Gas tube clicks against bolt carrier?

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Mar 23, 2003
When I hand cycle my midlength upper, I can see the gas tube relax just slightly when the carrier moves to the rear, and there's a light click when they mate up when the carrier goes forward. With the carrier out, I can depress the gas tube and feel it spring back a bit, whereas the gas tube is completely stiff in my rifle length upper (and there is no clicking sound). I've had no malfunction or failures yet, but is this a problem?
This shouldn't be a problem.

This is one area that some 99% of AR builders over-look or fail to understand.

So long as the gas key telescopes over the gas tube, it will work. Doesn't mean it is ideal though. It shouldn't slam into it causing a "tink" or "click" sound.

The reason for that is because the gas tube is not perfectly aligned. Just because the gas tube passes through the hole in the upper receiver doesn't mean it is lined up perfectly. The reason being is, either the gas block or the barrel nut is OFF alignment relative to the hole in the upper receiver. Either that or the gas tube itself is slightly bent. Like I said, the rifle can function fine, just isn't ideal. It doesn't take much at all to create that little "tink" sound. Tuning it perfectly is mostly nit-picking and difficult to get right.

I'm anal about these things, so mine are all tuned perfectly.

This is the test to determine whether or not you have proper gas tube alignmenet. AS PER the M16 Armorer's Manual:

Remove the bolt carrer and charging handle. Take out the bolt out of the carrier. Use just the carrier.

Now, insert the carrier into the upper while the upper is horizontal. Don't insert it all the way, only a few inches. NOW ....slowly tip the rear of the upper UPWARDS. This will cause the carrier to drop toward the gas-tube and chamber. The carrier's gas key should telescope over the gas tube when the entire upper is at 45 degrees or less. If it does that, then it is fine. It if requires being more upright, say 60 degrees, then it will probably still work - but is not ideal. If it has to go nearly vertical to drop over the gas tube - the gas tube is NOT aligned properly.

Whatever the case, the key will force the tube to center. It does that by slamming into it. You don't want the face of the key hitting the face of the tube and then bending it (even if the bend is very slight) into the key on every single shot.

Note, that it still might make a very faint "tink" sound when it telescopes over the gas tube even when at 45 degrees or less. That's ok. It won't be completely without sound. But it should be very faint. It shouldn't be a click or a louder "tink" type sound.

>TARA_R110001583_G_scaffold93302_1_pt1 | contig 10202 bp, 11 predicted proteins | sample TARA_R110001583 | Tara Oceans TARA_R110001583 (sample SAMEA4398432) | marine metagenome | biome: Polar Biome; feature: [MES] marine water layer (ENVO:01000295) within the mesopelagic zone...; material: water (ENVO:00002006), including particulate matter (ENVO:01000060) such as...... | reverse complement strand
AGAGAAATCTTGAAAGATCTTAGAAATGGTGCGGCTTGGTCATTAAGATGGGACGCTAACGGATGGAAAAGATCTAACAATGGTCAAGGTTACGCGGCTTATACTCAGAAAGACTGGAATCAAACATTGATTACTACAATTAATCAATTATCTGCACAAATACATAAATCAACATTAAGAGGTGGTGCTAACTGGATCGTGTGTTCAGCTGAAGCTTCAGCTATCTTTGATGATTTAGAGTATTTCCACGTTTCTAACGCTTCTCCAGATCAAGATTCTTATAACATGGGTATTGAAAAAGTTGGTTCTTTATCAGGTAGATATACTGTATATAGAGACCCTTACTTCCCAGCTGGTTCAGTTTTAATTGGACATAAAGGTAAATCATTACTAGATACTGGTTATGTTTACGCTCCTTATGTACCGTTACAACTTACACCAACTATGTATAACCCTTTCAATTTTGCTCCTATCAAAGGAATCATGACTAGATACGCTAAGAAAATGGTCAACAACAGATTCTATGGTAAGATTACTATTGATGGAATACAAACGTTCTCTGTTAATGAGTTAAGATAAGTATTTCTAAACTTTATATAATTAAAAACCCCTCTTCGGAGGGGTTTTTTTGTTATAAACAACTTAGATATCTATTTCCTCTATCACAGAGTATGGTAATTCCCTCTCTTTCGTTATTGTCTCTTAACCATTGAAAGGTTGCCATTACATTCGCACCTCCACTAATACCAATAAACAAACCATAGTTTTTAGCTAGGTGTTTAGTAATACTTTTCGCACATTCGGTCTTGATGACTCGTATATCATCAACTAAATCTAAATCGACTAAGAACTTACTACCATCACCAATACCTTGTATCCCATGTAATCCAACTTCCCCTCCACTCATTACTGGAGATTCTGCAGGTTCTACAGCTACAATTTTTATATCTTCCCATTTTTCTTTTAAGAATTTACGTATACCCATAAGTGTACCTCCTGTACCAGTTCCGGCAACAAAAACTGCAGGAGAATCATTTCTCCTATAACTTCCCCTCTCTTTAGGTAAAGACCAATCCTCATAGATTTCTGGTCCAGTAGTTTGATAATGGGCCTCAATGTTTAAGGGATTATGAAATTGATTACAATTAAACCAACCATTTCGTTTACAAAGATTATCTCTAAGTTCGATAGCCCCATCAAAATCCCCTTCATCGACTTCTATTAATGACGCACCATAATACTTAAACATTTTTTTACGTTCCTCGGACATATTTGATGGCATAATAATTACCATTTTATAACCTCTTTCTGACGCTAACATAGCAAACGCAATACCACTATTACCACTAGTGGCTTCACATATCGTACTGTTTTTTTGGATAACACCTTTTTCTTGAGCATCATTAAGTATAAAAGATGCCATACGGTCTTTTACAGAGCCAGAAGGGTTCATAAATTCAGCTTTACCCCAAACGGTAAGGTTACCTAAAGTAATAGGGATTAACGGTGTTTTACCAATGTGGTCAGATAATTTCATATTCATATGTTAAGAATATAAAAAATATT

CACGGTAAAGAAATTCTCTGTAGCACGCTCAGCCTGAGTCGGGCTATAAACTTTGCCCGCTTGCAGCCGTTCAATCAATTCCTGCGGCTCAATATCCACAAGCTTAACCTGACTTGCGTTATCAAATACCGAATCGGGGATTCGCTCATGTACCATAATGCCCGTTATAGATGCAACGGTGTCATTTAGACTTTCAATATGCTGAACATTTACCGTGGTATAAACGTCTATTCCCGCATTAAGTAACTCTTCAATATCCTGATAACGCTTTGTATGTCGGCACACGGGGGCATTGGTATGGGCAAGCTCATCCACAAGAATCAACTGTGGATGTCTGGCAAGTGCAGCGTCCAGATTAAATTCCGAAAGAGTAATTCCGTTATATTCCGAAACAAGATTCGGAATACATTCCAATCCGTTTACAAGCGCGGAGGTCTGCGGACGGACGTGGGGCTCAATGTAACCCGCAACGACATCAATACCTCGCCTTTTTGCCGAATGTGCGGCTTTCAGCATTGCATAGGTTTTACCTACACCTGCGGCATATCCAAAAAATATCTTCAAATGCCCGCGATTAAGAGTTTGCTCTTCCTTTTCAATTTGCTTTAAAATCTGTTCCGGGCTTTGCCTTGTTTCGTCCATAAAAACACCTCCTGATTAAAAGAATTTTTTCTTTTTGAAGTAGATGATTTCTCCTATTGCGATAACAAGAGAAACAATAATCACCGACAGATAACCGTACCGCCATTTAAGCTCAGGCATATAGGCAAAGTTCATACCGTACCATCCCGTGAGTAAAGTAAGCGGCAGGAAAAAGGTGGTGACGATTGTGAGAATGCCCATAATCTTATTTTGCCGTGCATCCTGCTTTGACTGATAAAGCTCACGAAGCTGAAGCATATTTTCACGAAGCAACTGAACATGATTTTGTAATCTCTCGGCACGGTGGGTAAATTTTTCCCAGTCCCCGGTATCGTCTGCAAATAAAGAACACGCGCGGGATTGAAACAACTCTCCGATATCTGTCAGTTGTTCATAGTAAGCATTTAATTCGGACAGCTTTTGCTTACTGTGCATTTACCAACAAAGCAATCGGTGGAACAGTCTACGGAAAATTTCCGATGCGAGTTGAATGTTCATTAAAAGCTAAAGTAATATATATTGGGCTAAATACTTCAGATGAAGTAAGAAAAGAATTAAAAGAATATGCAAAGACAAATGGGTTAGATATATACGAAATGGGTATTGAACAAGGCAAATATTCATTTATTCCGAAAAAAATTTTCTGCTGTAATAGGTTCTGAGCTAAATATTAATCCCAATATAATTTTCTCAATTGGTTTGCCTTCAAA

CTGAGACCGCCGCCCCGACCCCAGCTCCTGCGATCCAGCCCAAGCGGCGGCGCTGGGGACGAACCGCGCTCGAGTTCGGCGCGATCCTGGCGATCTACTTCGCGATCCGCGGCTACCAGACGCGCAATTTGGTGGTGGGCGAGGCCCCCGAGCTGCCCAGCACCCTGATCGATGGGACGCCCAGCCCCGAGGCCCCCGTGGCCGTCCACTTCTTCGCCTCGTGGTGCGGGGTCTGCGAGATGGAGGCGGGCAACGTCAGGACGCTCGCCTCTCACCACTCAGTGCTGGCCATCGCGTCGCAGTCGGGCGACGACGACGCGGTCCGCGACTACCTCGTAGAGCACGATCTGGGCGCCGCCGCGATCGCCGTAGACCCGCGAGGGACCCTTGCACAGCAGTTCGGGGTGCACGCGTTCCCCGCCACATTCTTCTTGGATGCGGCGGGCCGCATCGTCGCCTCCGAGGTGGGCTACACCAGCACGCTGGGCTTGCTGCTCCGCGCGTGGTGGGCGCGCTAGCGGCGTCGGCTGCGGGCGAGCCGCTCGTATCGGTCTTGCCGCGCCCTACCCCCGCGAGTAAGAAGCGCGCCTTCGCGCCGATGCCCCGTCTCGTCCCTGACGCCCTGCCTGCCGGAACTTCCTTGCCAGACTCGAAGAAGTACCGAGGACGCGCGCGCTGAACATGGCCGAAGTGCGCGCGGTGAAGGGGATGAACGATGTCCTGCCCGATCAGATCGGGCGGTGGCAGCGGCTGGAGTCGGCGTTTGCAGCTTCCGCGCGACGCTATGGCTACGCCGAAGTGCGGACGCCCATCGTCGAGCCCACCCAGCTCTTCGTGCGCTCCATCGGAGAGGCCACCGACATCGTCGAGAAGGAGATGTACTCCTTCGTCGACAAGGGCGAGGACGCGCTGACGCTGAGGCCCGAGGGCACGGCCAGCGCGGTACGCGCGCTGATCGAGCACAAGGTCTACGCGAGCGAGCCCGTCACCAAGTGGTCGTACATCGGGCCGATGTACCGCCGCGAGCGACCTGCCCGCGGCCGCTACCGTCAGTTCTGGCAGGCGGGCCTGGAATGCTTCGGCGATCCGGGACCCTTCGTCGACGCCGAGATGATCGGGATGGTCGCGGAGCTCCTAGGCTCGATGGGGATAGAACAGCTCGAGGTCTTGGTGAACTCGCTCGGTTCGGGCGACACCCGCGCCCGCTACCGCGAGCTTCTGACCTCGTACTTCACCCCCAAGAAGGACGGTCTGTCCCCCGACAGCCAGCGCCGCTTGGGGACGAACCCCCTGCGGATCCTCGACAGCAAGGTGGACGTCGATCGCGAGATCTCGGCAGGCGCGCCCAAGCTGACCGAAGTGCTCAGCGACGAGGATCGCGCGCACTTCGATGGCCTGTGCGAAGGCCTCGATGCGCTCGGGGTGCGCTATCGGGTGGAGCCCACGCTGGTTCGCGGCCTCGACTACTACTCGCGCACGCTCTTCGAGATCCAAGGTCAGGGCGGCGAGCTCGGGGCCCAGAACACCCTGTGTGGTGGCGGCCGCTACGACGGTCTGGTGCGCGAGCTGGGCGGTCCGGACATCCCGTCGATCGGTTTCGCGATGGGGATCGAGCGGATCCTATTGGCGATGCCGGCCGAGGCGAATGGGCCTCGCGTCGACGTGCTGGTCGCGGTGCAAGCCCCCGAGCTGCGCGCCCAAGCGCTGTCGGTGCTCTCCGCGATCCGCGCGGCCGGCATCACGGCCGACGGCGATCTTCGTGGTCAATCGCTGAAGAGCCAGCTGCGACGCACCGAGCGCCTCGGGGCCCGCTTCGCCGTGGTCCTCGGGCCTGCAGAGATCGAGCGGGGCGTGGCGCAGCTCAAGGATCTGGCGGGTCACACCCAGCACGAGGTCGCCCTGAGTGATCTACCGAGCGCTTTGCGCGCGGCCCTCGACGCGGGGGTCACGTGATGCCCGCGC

I hope this helps.
Oh yeah, forgot to add. A properly aligned gas tube will actually have a very tiny amount of "wobble" ...that means there's no force or bend being put onto it by a misaligned gas block or barrel nut. If the gas-block and barrel nut are in perfect alignment, and also aligned together perfectly relative to the whole in the upper receiver and the gas tube itself is not bent - then it will actually have a slight wobble to it. I mean a tiny bit. That's ok. That's actually perfect.

That indicates that there is no lateral pressure on the tube, which means there's no bend in it, which means everything is aligned just right.

If your gas tube is really stiff, there is side pressure on it. The vast majority of the time, a slightly over or under torqued barrel nut. No exaggeration, it literally just takes a hair one way or the other to do create that effect.

If it works and you have no problems - I wouldn't worry about it. If down the road you see the side of your gas tube getting worn badly because it rubs into the gas key with too much tension - then you might want to look into getting it corrected if the wear is severe or occurs early. I doubt it will.
Thanks for the detailed post. I did the test and the gas tube slides freely into the stripped carrier when the upper is only modestly inclined, much less than 45 degrees, so it looks like it's fine. I'll keep an eye on it as I put more rounds through it.
Then it is perfectly fine according to your results.

It's hard to tell what someone is describing on the internet. One person's "click" is very minor, another's may be very major. People have different ideas, sensitivities, observations and interpretations.

That's why I like objective type tests. I've seen AR's where the carrier would not slide down even when completely vertical. You'd have to barely touch it with your finger to close it. Didn't show when in the rifle due to buffer spring pushing it down. It's not good to add an extra obstacle to going into battery. The AR-15 doesn't have much mass or force going into battery. Not like an AK that has a long stroke and huge carrier mass that really slams the round home. You can see this when you put a fully loaded 30rd mag into the AR, and then hit the bolt release on a relatively new mag (or even just a regular mag). Doesn't lock nearly as fast as it does on the last few rounds. On it's own it won't cause a failure, but figure this. You have a full mag, a worn out buffer spring, a dirty receiver extension, a dirty cruddy action where the lube has dried up or burned up, a filthy chamber, the ammunition might not be slick and polished......ADD up all these factors, and the action is not closing as smoothly or as quickly as it should. Losing momentum, which can lead to a round not seating all the way. Not likely, but possible. You don't want a stiff gas tube on top of that adding more resistance.

A lot of factory built guns fail the 45 degree test.
Insert a #15 or #16 wire gage drill bit, or better yet, plain drill rod, into the carrier key.
Hand feed the bolt carrier into the receiver.
If the gas tube is properly aligned, the drill rod or bit will slide into the gas tube without effort.
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